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3 U.C. Irvine Law Review 25 (2013)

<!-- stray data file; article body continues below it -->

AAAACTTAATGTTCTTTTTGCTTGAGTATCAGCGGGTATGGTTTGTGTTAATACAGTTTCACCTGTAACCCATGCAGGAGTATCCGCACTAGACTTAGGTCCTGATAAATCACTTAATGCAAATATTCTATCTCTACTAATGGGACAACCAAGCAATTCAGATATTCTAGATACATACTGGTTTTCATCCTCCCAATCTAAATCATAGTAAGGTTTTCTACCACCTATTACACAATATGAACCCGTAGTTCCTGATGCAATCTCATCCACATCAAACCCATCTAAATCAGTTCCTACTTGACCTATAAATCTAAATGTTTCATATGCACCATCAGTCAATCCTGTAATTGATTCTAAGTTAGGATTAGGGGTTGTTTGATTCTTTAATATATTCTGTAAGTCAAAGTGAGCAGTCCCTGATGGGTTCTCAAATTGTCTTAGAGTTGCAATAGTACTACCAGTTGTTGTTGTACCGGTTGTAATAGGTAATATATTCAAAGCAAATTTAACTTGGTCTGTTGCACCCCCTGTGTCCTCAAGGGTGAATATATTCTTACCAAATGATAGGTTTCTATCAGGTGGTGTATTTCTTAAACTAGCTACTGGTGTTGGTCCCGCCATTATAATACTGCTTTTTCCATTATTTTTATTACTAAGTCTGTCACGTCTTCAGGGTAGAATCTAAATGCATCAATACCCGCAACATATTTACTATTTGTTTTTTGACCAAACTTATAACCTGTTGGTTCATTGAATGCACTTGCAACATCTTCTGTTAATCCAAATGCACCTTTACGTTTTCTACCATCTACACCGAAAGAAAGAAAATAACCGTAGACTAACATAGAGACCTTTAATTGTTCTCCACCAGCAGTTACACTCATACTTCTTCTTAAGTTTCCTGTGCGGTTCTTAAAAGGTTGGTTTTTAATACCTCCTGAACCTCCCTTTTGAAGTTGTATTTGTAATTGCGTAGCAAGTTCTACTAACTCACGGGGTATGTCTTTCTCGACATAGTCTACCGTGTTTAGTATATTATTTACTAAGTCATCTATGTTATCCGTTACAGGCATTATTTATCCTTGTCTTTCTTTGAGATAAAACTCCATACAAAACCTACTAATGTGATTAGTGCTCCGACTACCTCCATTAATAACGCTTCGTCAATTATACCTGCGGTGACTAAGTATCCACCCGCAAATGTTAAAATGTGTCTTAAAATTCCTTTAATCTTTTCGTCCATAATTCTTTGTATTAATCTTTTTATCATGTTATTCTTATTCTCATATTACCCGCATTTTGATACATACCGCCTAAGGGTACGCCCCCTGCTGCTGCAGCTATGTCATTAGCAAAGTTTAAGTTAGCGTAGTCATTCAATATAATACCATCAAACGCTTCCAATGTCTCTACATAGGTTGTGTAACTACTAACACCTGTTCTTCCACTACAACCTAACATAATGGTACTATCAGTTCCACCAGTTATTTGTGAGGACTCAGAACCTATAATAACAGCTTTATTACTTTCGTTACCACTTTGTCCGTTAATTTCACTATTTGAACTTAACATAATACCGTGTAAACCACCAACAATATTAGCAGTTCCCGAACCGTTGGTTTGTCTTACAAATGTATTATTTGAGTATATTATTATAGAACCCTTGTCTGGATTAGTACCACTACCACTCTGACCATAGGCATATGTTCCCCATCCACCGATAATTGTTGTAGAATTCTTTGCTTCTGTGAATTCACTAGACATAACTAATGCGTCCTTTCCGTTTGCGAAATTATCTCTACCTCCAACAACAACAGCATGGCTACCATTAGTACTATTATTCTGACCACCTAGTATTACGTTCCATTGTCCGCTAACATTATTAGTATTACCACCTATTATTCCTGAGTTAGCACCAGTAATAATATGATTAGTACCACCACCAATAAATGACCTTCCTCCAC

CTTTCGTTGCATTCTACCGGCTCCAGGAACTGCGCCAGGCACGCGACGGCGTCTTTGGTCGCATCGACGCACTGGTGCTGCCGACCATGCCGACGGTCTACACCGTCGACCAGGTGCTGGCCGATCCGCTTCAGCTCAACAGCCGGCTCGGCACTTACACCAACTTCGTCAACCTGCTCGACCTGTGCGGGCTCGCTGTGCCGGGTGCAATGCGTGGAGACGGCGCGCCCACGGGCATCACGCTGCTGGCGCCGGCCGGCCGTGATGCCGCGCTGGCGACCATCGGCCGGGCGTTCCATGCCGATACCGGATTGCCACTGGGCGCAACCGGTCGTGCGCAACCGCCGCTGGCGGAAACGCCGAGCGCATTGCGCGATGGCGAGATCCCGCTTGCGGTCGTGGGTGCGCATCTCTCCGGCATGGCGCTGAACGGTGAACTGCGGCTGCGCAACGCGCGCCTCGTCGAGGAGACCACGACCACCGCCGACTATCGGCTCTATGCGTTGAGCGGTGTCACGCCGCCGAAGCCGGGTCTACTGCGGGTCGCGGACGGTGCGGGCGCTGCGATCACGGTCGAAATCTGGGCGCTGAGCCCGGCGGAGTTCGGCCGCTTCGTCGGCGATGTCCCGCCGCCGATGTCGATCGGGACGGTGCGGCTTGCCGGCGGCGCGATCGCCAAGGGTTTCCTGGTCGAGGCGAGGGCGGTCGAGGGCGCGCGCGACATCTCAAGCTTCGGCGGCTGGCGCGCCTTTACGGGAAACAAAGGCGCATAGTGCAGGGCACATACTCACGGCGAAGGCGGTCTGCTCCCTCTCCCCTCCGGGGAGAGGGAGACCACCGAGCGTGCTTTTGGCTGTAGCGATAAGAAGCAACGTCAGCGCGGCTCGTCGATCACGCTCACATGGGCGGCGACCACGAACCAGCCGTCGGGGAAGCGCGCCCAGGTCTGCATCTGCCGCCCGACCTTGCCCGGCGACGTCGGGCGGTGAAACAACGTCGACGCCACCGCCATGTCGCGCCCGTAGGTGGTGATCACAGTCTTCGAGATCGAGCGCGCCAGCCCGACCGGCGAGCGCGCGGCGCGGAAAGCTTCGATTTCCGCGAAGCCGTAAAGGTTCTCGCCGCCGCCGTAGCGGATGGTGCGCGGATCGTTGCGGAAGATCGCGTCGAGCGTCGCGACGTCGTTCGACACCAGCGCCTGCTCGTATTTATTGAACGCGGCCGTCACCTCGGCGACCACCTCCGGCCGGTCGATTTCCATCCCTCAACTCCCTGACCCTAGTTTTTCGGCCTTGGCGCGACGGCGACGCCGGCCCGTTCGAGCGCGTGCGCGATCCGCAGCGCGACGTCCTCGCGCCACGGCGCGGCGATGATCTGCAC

The brief symposium contribution explores human rights litigation in U.S. state courts under state law. Faced with higher hurdles to successfully asserting Alien Tort Statute claims in U.S. courts and reluctant to re-embrace more traditional international lawmaking, human rights advocates have begun to experiment with alternative strategies for redressing human rights violations. One strategy involves state court litigation. Some commentators believe that state courts may prove more amenable to enforcing and advancing human rights. This symposium contribution explores the parallels between the recent willingness to consider state court litigation to remedy human rights violations occurring abroad and other state court strategies, particularly those implicating environmental rights. After exploring the reasons behind the interest in state courts, the contribution explains why the move to state court litigation is unlikely to prove beneficial for the human rights movement. Over the long-term, relying on state courts will place human rights advocacy in a weaker position. State court litigation – similar to its federal analogue – is likely to prove a poor substitute for more traditional, multilateral, and collaborative international lawmaking.